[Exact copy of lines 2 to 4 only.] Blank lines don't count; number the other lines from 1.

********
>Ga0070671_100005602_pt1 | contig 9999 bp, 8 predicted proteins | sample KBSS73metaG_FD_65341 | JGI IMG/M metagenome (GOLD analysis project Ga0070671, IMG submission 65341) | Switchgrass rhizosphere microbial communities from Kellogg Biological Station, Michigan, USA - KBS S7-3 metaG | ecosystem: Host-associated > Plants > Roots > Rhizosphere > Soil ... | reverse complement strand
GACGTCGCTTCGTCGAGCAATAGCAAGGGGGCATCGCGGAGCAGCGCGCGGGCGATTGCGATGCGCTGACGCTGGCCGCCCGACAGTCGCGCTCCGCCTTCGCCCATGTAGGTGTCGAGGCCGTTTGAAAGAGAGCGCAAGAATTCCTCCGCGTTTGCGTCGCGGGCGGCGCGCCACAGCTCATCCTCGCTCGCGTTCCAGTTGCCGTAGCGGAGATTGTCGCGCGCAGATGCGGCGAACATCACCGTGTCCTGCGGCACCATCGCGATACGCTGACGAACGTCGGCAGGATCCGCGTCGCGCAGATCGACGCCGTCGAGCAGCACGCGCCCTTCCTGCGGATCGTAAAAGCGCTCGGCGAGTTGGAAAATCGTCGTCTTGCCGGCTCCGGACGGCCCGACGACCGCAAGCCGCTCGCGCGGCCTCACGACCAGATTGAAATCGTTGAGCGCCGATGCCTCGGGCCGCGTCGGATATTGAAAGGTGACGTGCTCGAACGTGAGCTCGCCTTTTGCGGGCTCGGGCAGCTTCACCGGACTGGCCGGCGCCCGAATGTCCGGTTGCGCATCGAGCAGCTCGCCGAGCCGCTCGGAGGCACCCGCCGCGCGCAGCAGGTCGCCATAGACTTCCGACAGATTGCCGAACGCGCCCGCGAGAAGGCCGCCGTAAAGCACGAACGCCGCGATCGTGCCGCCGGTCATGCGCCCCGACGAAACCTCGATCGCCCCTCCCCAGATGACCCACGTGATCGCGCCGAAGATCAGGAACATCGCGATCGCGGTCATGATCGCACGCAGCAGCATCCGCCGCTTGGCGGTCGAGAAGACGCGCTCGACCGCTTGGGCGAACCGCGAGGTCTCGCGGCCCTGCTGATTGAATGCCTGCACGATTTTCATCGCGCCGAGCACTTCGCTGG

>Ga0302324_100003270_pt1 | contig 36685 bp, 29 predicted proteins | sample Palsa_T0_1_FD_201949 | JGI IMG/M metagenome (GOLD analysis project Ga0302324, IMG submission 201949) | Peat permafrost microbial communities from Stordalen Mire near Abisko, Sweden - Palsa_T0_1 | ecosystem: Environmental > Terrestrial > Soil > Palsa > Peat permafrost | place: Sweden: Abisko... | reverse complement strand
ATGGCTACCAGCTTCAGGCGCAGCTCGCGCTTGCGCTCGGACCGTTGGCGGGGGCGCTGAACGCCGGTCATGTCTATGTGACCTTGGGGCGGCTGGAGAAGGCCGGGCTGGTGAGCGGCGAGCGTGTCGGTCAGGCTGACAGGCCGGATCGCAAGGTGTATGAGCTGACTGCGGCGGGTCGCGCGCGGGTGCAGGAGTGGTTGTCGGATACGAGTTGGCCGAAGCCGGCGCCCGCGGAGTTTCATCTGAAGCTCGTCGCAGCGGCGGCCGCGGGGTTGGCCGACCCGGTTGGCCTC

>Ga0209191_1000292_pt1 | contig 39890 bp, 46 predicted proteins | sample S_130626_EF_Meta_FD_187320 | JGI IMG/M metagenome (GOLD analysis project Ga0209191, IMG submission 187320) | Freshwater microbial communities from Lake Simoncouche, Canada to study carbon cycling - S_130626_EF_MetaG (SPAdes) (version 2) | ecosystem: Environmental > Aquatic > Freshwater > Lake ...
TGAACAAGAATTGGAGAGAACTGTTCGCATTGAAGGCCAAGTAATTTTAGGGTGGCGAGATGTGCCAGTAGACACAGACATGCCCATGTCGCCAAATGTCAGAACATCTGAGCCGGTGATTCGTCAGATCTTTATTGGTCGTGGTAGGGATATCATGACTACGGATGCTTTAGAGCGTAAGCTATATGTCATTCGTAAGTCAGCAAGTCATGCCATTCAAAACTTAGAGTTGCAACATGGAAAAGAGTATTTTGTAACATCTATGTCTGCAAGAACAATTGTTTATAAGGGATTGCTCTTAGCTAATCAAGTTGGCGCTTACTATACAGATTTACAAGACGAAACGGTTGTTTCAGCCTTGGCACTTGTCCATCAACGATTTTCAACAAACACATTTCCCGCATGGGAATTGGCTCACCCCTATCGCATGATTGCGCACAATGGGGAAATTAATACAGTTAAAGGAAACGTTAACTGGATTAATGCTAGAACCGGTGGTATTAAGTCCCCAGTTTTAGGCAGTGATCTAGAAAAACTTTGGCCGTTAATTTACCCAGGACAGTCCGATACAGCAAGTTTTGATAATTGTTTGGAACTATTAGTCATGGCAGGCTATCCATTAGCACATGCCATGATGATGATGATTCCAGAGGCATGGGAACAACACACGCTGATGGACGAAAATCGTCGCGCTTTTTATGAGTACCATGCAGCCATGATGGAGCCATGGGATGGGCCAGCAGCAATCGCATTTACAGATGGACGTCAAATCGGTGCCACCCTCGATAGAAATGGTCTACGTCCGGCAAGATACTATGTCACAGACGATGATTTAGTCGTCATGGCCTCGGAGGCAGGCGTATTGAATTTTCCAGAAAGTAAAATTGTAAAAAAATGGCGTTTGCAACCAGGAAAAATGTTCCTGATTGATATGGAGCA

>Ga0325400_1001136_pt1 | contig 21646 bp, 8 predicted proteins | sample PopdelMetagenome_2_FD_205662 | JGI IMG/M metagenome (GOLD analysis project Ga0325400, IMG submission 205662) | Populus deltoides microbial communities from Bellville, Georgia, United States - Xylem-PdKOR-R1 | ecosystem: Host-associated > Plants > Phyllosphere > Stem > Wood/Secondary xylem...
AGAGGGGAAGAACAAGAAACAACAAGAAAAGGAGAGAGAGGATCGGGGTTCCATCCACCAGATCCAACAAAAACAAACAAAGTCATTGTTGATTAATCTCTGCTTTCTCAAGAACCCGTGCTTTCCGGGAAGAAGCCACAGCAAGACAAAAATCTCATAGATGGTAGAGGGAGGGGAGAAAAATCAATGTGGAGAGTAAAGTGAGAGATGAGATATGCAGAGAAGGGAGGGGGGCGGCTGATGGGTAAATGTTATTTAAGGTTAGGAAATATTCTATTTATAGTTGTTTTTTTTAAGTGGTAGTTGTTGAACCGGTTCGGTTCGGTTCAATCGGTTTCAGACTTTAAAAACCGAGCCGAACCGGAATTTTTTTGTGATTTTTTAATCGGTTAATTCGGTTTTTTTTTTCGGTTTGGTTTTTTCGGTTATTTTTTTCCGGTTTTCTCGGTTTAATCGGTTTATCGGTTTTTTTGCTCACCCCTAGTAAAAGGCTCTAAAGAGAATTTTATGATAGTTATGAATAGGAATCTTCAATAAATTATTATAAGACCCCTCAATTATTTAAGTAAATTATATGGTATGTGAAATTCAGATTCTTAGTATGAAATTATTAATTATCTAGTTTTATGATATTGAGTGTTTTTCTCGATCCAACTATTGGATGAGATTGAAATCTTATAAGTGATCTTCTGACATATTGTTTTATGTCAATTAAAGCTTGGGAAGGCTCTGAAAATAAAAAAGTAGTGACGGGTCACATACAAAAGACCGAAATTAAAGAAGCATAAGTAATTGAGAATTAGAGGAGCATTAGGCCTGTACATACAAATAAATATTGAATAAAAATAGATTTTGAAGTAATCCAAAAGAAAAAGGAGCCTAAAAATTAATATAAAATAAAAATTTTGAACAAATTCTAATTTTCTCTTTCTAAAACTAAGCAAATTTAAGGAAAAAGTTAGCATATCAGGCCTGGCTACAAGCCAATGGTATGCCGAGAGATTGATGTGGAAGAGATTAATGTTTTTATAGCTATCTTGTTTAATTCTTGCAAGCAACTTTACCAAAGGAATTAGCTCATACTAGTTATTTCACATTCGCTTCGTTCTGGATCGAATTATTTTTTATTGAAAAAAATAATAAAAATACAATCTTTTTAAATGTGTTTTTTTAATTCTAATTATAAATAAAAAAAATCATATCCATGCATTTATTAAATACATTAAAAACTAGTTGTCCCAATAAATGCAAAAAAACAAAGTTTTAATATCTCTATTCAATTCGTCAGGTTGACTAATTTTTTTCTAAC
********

GACGTCGCTTCGTCGAGCAATAGCAAGGGGGCATCGCGGAGCAGCGCGCGGGCGATTGCGATGCGCTGACGCTGGCCGCCCGACAGTCGCGCTCCGCCTTCGCCCATGTAGGTGTCGAGGCCGTTTGAAAGAGAGCGCAAGAATTCCTCCGCGTTTGCGTCGCGGGCGGCGCGCCACAGCTCATCCTCGCTCGCGTTCCAGTTGCCGTAGCGGAGATTGTCGCGCGCAGATGCGGCGAACATCACCGTGTCCTGCGGCACCATCGCGATACGCTGACGAACGTCGGCAGGATCCGCGTCGCGCAGATCGACGCCGTCGAGCAGCACGCGCCCTTCCTGCGGATCGTAAAAGCGCTCGGCGAGTTGGAAAATCGTCGTCTTGCCGGCTCCGGACGGCCCGACGACCGCAAGCCGCTCGCGCGGCCTCACGACCAGATTGAAATCGTTGAGCGCCGATGCCTCGGGCCGCGTCGGATATTGAAAGGTGACGTGCTCGAACGTGAGCTCGCCTTTTGCGGGCTCGGGCAGCTTCACCGGACTGGCCGGCGCCCGAATGTCCGGTTGCGCATCGAGCAGCTCGCCGAGCCGCTCGGAGGCACCCGCCGCGCGCAGCAGGTCGCCATAGACTTCCGACAGATTGCCGAACGCGCCCGCGAGAAGGCCGCCGTAAAGCACGAACGCCGCGATCGTGCCGCCGGTCATGCGCCCCGACGAAACCTCGATCGCCCCTCCCCAGATGACCCACGTGATCGCGCCGAAGATCAGGAACATCGCGATCGCGGTCATGATCGCACGCAGCAGCATCCGCCGCTTGGCGGTCGAGAAGACGCGCTCGACCGCTTGGGCGAACCGCGAGGTCTCGCGGCCCTGCTGATTGAATGCCTGCACGATTTTCATCGCGCCGAGCACTTCGCTGG

>Ga0302324_100003270_pt1 | contig 36685 bp, 29 predicted proteins | sample Palsa_T0_1_FD_201949 | JGI IMG/M metagenome (GOLD analysis project Ga0302324, IMG submission 201949) | Peat permafrost microbial communities from Stordalen Mire near Abisko, Sweden - Palsa_T0_1 | ecosystem: Environmental > Terrestrial > Soil > Palsa > Peat permafrost | place: Sweden: Abisko... | reverse complement strand
ATGGCTACCAGCTTCAGGCGCAGCTCGCGCTTGCGCTCGGACCGTTGGCGGGGGCGCTGAACGCCGGTCATGTCTATGTGACCTTGGGGCGGCTGGAGAAGGCCGGGCTGGTGAGCGGCGAGCGTGTCGGTCAGGCTGACAGGCCGGATCGCAAGGTGTATGAGCTGACTGCGGCGGGTCGCGCGCGGGTGCAGGAGTGGTTGTCGGATACGAGTTGGCCGAAGCCGGCGCCCGCGGAGTTTCATCTGAAGCTCGTCGCAGCGGCGGCCGCGGGGTTGGCCGACCCGGTTGGCCTC